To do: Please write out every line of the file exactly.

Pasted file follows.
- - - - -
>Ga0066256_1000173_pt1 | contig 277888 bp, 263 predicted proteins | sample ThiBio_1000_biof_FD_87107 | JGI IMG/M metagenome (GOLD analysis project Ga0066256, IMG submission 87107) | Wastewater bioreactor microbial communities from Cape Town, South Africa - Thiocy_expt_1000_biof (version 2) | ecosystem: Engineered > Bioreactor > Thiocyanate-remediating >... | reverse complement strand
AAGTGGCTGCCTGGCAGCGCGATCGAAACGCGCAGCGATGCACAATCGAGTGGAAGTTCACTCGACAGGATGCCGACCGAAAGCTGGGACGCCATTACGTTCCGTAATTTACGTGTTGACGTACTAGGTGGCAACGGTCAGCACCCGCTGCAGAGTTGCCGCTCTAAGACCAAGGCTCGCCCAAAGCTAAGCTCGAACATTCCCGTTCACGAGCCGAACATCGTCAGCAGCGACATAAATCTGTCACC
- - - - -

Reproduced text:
>Ga0066256_1000173_pt1 | contig 277888 bp, 263 predicted proteins | sample ThiBio_1000_biof_FD_87107 | JGI IMG/M metagenome (GOLD analysis project Ga0066256, IMG submission 87107) | Wastewater bioreactor microbial communities from Cape Town, South Africa - Thiocy_expt_1000_biof (version 2) | ecosystem: Engineered > Bioreactor > Thiocyanate-remediating >... | reverse complement strand
AAGTGGCTGCCTGGCAGCGCGATCGAAACGCGCAGCGATGCACAATCGAGTGGAAGTTCACTCGACAGGATGCCGACCGAAAGCTGGGACGCCATTACGTTCCGTAATTTACGTGTTGACGTACTAGGTGGCAACGGTCAGCACCCGCTGCAGAGTTGCCGCTCTAAGACCAAGGCTCGCCCAAAGCTAAGCTCGAACATTCCCGTTCACGAGCCGAACATCGTCAGCAGCGACATAAATCTGTCACC